WEDNESDAY, Jan. 23 (HealthDay News) -- An international moratorium on bird flu research, instituted a year ago because of concerns that a mutated form of the virus could fall into the wrong hands, has been lifted.
In a letter published Jan. 23 in the journals Nature and Science, the 40 scientists who first agreed to halt any study of the H5N1 flu virus until safety guidelines were established now say that labs in countries that have since established such measures can resume their work.
However, the United States is not one of those countries, so any bird, or avian, flu research there is still on hold, the group said.
"It is believed that all of the conditions the moratorium was initially installed to meet have been met," Ron Fouchier, of the department of virology at Erasmus Medical Center in the Netherlands, said during a Wednesday news conference on the decision to lift the ban. "In our opinion, in those countries where research can be done safely, research should restart.
"The risk of this information in the manuscripts being misused by malicious people would be very, very small, if not negligible," Fouchier added.
Fouchier said his lab would not be restarting experiments immediately, but that "certainly it will not take months to start. Probably in the next few weeks."
Ending the moratorium is necessary for public health reasons, those who signed the letter stated.
"We believe this research is important to pandemic preparedness," said Yoshihiro Kawaoka of the University of Wisconsin, Madison. "Our research to understand how avian viruses adapt to mammals will lead to better surveillance and vaccines... The greater risk is not doing research that could help us to be better equipped to deal with a pandemic."
The furor started in December 2011, when concerns that research into a genetically mutated form of bird flu could escape from labs or fall into the hands of bioterrorists. This prompted U.S. scientific advisers to ask Nature and Science to withhold key details of the groundbreaking research conducted by Kawaoka and Fouchier.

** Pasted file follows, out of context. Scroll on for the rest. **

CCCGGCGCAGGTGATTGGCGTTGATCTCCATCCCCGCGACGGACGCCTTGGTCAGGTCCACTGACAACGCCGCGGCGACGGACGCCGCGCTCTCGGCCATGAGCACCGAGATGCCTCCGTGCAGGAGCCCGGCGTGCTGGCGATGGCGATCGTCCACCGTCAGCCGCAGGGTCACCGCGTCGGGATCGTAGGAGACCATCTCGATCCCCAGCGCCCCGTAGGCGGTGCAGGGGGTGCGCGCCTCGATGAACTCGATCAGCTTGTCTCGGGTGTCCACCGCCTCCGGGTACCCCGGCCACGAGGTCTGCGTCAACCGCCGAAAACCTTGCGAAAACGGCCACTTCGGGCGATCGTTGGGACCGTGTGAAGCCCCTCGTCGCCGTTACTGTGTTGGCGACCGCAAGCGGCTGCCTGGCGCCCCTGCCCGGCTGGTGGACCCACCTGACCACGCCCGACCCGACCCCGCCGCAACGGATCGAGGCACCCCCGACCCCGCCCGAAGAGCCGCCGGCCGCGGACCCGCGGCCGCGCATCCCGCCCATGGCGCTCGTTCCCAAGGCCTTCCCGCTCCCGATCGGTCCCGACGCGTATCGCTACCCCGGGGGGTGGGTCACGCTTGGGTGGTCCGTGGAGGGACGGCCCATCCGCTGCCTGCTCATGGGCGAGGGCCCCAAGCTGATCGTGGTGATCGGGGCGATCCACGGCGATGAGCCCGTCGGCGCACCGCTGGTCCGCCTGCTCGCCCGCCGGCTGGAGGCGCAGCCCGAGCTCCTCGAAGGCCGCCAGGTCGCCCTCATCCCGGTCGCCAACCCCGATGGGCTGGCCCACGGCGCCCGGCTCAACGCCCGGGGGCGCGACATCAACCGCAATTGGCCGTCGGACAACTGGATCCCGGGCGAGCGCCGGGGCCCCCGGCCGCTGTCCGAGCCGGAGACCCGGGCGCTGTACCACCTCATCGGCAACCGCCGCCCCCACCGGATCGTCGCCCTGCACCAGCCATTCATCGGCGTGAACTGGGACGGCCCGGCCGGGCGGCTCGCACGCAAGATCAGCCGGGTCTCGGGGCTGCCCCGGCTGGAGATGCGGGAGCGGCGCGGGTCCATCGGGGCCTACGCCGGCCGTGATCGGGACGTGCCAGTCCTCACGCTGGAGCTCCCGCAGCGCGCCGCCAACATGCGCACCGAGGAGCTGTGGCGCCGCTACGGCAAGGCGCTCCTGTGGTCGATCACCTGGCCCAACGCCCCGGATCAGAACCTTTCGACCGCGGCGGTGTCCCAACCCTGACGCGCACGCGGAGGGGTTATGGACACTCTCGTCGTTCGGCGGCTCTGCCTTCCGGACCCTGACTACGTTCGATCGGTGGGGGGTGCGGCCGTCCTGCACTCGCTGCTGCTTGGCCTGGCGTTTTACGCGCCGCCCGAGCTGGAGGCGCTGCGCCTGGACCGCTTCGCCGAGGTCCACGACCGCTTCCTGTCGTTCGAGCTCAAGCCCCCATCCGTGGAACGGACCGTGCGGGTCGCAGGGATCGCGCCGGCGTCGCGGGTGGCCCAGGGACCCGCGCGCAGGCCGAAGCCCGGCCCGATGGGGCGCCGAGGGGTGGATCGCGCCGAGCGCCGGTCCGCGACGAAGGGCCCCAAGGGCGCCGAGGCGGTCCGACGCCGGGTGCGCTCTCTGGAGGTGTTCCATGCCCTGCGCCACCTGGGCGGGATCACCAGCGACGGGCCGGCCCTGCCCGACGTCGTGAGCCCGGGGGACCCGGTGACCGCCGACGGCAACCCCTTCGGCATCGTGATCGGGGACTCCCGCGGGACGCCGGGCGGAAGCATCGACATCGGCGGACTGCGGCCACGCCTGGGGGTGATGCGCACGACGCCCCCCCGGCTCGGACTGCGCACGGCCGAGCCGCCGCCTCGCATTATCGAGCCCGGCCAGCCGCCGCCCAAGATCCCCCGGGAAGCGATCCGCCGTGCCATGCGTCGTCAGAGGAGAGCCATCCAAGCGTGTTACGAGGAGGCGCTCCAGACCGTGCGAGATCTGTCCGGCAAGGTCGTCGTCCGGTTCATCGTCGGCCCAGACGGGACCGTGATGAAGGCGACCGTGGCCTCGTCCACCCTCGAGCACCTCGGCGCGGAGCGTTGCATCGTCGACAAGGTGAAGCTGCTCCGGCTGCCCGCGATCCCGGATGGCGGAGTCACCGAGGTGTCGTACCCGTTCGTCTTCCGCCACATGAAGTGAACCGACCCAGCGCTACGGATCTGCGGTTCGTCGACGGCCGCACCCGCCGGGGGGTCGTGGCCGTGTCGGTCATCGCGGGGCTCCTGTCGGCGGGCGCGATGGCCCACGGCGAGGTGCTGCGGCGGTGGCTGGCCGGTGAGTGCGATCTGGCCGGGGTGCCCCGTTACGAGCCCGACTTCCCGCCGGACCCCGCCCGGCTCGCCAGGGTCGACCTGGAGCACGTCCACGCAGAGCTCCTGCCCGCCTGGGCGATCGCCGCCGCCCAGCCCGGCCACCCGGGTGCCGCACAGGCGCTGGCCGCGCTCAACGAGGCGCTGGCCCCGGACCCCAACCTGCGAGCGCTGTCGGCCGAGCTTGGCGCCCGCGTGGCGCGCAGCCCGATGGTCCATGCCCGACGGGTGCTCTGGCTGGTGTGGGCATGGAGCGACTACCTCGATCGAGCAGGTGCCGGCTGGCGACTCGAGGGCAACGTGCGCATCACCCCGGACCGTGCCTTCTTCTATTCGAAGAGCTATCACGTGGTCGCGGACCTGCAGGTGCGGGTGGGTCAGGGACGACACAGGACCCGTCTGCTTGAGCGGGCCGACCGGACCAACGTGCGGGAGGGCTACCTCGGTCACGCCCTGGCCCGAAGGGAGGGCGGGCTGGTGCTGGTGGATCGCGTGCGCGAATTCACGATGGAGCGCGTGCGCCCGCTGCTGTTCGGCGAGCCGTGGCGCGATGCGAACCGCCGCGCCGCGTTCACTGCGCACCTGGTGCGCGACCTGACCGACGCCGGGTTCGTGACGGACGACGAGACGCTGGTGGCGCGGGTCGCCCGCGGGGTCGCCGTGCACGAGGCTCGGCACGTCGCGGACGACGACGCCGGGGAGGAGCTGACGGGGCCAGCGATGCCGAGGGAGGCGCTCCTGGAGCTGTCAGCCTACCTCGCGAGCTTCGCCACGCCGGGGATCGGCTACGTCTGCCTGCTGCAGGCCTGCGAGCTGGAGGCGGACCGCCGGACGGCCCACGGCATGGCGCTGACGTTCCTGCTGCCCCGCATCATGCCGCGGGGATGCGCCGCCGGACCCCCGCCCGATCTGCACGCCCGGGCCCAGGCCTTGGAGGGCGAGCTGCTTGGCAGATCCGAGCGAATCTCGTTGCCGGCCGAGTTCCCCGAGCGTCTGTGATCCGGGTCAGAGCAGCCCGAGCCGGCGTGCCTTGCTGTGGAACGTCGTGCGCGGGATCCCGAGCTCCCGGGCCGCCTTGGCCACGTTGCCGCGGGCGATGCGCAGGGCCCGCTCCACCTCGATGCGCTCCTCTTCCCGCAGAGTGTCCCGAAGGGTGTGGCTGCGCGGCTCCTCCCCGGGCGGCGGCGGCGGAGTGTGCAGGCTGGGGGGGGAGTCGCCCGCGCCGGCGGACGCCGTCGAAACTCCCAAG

So far, the so-called avian flu strains have rarely been transmitted from birds to humans, but the genetically modified virus that was created by scientists in the United States and Holland has been more transmissible in animal experiments, potentially setting the stage for a deadly pandemic among humans.
Last April, the U.S. government gave the go-ahead for publication of two controversial studies, led by Kawaoka and Fouchier.
The research revealed that as few as five mutations are enough to make the H5N1 avian flu virus transmissible via airborne droplets between ferrets, considered the best animal model to study diseases in humans.
In countries where research will resume, some of the tighter standards will include strict bio-safety guidelines for the laboratories where such research is conducted. Scientists have also signed documents affirming that they will not share the mutated virus with other parties without permission of the funder.
In addition to the Netherlands, Canada is poised to start research again, although discussions are still under way in Japan, Kawaoka said.
Kawaoka said he did not know when research might begin again in the United States.
"The U.S. has been unclear in how long it would take," Fouchier added. "If the U.S. would have said at the National Institutes of Health meeting in November of last year that it would take another three months, we probably would have waited. But we did not get that answer."
"It may take one, two, three years," he continued. "Many countries do this research. Should all countries really wait for the U.S., and why?"
Dr. Anthony Fauci, head of the National Institute of Allergy and Infectious Diseases, said the United States has "done as much as we can as far as addressing the concerns." He said a system for evaluating the safety of proposed H5N1 transmission research in mammals, up for public comment this month, should allow federally funded research within weeks, USA Today reported.
The U.S. Centers for Disease Control and Prevention has more on the avian flu.